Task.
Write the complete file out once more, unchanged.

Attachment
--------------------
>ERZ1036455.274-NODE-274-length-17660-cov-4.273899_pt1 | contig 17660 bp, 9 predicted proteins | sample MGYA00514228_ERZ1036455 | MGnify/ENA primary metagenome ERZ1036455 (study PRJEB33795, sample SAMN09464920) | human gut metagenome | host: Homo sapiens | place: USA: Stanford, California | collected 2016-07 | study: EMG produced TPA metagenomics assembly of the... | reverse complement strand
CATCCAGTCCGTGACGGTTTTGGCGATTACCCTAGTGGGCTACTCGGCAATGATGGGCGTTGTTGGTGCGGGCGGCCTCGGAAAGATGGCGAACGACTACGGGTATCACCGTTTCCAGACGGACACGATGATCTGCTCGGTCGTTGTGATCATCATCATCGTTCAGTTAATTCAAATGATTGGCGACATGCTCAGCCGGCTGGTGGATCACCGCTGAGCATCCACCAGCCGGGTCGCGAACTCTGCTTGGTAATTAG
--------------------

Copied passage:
>ERZ1036455.274-NODE-274-length-17660-cov-4.273899_pt1 | contig 17660 bp, 9 predicted proteins | sample MGYA00514228_ERZ1036455 | MGnify/ENA primary metagenome ERZ1036455 (study PRJEB33795, sample SAMN09464920) | human gut metagenome | host: Homo sapiens | place: USA: Stanford, California | collected 2016-07 | study: EMG produced TPA metagenomics assembly of the... | reverse complement strand
CATCCAGTCCGTGACGGTTTTGGCGATTACCCTAGTGGGCTACTCGGCAATGATGGGCGTTGTTGGTGCGGGCGGCCTCGGAAAGATGGCGAACGACTACGGGTATCACCGTTTCCAGACGGACACGATGATCTGCTCGGTCGTTGTGATCATCATCATCGTTCAGTTAATTCAAATGATTGGCGACATGCTCAGCCGGCTGGTGGATCACCGCTGAGCATCCACCAGCCGGGTCGCGAACTCTGCTTGGTAATTAG